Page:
In 1945 though the freedom of expression of any kind changed dramatically. Cold war sparks proxy conflicts all over the Asian continent and Korea find itself divided: North with the Soviet-Communist and South with the US-led anti-communist.
As the country is divided in two opposite sides many have time to flee south while many others, especially the more autochthonous communities, remain in the North.
Several constitutions have been drafted ever since and many of them literally express freedom of religion, like Article 14 of the 1948 constitution:
citizens of the Democratic People’s Republic of Korea shall have the freedom of religious belief and of conducting religious services
Even though this is clearly stated, reality is quite different. And furthermore, dear Reader, ever since the Kims rose to power it has been incredibly difficult to obtain any sort of reliable statistic information regarding the population. if there’s such information available it is obviously very questionable.
When the Korean peninsula split there were still indigenous religions and most of the ones I mentioned before. However the regime rapidly started to oppress and interfere with the individual freedom. The government has exercised extremely closed scrutiny and control over religious groups. Until this very day. The regime continues to repress the religious activities of unauthorised religious groups. If people are people are caught engaging in preaching, and specifically, those repatriated from China and found to have been in contact with foreigners or missionaries, normally are arrested and subjected to harsh penalties. Due to the country’s inaccessibility and the inability to gain timely information, the continuation of this activity remains difficult to verify.
Why all this harsh treatment against freedom of religion? Reasons are fundamentally two:
1- Communism is adverse to religion and the cold pragmatism of its adherents would argue against priests, preachers and churches that God doesn’t stop floods or guard against invasions, therefore their belief is found with no base.
This is because Karl Marx and Vladimir Lenin saw religion as a form of retarding human development.
2- Marxism might have been the reason why religion is not acceptable in North Korea, but if we dig deeper we find that religion contrasts vehemently what Kim Il Sung created: a cult of image. Kim Il Sung followed the Marxist doctrine until he came up with the idea of Juche: self reliance. This is a concept that we will explore deeply in my next post.
However, briefly, Juche’s philosophy celebrates the power of man, of self reliance, of the State, and you can see it manifested in forms of supernatural powers attributed to the Leaders.
This cult has led to make the Kims the indisputable leaders of the country. Their portraits are hung everywhere. Every house by law has to have a painting of Father and Son in each main room. Same goes with main squares and monuments. Even libraries.
Both Kim Il Sung and Kim Jong Il worked to build a cult of their image: they have visited every town and corner of the country. Farms, factories, hospitals are either named after the date they visited or have meaning built into their grouting.
Their deification makes it impossible to tolerate religion beliefs of any kind because such would strongly contradict its very mission. Kim Il Sung died in 1994 and he is still venerated nowadays as the country’s ‘Eternal President’.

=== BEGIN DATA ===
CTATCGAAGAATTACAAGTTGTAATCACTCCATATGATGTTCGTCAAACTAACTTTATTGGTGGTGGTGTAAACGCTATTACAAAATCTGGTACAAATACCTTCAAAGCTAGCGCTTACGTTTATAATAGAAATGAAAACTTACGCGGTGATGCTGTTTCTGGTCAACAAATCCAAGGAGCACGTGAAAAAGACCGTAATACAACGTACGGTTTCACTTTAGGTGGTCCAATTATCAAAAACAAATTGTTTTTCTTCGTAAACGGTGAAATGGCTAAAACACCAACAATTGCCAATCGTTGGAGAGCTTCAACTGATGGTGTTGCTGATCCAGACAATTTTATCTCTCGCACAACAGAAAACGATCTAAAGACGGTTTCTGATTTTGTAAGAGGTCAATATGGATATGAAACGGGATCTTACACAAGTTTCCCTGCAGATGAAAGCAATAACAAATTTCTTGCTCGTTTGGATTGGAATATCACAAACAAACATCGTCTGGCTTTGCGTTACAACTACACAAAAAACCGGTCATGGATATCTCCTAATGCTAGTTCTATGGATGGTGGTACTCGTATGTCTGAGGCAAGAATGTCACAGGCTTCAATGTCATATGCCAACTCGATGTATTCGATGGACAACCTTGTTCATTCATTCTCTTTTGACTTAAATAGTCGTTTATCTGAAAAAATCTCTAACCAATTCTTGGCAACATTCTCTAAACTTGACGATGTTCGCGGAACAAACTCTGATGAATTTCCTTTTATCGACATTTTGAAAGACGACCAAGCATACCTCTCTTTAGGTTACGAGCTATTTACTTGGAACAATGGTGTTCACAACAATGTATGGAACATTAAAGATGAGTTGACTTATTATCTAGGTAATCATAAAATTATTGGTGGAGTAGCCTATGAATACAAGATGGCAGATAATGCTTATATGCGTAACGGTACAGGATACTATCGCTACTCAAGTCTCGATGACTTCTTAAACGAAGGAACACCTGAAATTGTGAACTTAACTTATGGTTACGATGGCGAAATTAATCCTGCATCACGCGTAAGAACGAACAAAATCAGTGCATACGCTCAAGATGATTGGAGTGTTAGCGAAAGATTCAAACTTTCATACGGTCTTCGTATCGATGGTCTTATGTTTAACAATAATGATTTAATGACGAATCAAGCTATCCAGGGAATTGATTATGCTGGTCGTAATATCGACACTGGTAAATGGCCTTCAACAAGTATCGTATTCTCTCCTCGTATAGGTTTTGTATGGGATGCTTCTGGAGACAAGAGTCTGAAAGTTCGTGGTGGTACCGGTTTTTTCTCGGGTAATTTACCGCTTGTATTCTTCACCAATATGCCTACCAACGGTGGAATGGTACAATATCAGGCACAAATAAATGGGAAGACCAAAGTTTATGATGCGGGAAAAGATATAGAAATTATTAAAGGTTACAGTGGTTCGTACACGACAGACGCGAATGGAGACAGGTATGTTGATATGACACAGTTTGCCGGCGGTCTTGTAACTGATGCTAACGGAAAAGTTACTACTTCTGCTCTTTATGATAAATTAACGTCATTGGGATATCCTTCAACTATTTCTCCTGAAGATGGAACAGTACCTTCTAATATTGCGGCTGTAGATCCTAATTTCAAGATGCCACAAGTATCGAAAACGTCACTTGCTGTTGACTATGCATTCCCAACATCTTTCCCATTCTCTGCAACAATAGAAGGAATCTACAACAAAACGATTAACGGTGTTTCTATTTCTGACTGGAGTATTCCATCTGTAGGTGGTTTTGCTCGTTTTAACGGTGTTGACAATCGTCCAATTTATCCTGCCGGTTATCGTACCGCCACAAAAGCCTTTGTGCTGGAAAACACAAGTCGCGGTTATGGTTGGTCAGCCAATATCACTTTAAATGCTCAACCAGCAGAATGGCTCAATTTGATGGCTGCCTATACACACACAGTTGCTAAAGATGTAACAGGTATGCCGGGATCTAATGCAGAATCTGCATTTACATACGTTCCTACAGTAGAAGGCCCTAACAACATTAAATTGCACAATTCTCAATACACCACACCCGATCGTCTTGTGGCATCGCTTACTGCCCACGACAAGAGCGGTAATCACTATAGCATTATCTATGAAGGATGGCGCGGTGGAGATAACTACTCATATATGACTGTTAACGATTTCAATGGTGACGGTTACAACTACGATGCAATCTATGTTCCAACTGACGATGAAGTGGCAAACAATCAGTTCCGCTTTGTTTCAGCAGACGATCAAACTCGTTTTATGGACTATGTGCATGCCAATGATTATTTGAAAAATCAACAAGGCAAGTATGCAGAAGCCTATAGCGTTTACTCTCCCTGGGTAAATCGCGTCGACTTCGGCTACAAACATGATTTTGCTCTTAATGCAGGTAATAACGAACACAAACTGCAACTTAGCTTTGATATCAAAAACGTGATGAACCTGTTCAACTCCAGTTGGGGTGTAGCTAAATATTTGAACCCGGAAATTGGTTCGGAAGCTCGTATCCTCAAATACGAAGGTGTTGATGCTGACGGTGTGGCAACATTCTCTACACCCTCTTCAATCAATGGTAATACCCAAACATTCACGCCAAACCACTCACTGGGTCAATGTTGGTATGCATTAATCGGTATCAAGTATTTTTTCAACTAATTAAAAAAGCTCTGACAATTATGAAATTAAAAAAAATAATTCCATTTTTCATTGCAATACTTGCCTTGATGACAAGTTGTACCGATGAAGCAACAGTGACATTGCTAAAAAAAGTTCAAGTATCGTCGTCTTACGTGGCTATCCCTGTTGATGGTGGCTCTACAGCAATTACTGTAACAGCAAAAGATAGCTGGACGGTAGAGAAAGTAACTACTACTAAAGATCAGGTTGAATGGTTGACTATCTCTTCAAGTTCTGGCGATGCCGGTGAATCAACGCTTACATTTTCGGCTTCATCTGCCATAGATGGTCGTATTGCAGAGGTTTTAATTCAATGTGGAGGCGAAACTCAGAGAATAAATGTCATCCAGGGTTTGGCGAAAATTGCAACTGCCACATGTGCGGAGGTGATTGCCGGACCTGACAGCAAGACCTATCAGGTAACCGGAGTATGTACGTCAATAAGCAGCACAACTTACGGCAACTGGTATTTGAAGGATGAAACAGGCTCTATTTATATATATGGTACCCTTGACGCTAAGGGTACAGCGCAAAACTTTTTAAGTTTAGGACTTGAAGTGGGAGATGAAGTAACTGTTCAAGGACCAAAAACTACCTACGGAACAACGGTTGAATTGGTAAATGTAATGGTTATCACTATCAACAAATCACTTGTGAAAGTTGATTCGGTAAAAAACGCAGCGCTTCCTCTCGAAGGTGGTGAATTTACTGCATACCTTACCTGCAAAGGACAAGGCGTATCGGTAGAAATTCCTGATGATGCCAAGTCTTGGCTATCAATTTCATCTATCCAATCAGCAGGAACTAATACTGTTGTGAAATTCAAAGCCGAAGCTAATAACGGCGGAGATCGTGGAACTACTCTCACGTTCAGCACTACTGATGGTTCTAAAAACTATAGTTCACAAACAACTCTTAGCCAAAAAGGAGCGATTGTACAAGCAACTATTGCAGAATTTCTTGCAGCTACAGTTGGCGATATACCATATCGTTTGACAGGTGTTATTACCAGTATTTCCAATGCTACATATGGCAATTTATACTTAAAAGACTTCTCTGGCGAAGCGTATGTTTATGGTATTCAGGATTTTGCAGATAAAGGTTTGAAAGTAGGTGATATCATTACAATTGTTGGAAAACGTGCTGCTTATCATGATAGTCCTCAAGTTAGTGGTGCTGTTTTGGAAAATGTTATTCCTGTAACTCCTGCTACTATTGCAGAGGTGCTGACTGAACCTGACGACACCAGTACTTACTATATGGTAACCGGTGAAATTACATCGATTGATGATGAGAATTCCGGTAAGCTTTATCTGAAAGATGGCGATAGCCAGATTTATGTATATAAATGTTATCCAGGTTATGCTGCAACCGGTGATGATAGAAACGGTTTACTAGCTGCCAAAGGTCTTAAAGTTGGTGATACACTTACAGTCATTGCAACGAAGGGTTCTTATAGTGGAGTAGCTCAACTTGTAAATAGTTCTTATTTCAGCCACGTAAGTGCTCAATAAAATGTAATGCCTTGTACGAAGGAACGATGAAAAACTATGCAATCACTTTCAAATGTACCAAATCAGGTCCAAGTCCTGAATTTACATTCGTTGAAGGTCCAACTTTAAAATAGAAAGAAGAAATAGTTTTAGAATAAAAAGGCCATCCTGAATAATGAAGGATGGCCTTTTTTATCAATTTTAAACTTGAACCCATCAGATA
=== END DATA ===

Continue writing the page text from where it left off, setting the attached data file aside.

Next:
No offence to our devoted guides but I think this is a question that many people who have been to the Hermit Kingdom of North Korea have asked themselves. Sometimes the reaction of people or even the very performances we have seen were so perfect that we were bewildered by them to the point we didn’t know if it was all part of an act or was true genuine talent.
Staged or genuine, the DPRK is still one of the most impressive countries I’ve ever been to. And the Mangyongdae Children Academy was another milestone of my North Korean journey.
In this particular case we didn’t think what we saw was staged at all but we did think it was all part of really hard work and training imposed on these children. Same sensation I’ve got after watching the Mass Games in Pyongyang.
The Mangyongdae Children’s Palace is a facility where children of most ages can engage in extra-curricular activities such as painting, playing chess, learning music, sports, ballet dancing and various other kinds of art.
To date it is the largest palace dedicated to children and is located in the north side of the Mangyongdae-guyok district.
Here we saw children practising a variety of artistic activities and hobbies.
This is the Mangyongdae Children’s Palace
And this is our welcoming tour little girl who will take us through the palace to see the performance in various disciplines that astonished us one after the other…
The dancing class
The music class
The calligraphy class where students learn how to write in the proper order and fashion the original characters of Hangul writing system
Speaking of writing and calligraphy, some Readers have asked me if North Korean speak any different from South Koreans. Originally, yes. The Korean Peninsula has used a Unified Korean Orthography since 1933 as defined by the Korean Language Society. The system has endured the Japanese rule of Korea even, but with the establishments of the Democratic People’s Republic of Korea and the Republic of Korea in 1948, the two states have taken on differing policies regarding the language. In 1954, North Korea established the rules for Korean orthography which was only a minor revision in orthography that created little difference from the one used in the South. In time, the standard language in the North and the South gradually differed more and more from each other having the North Korean version sounding and reading like a very old Korean language that hasn’t evolved through time. Keep in mind that most of the population (with the exception of the Government elite) haven’t had any window to the rest of the world, therefore their language hasn’t had a chance to evolve like in South Korea (which in time has indeed adopted new words like most languages do).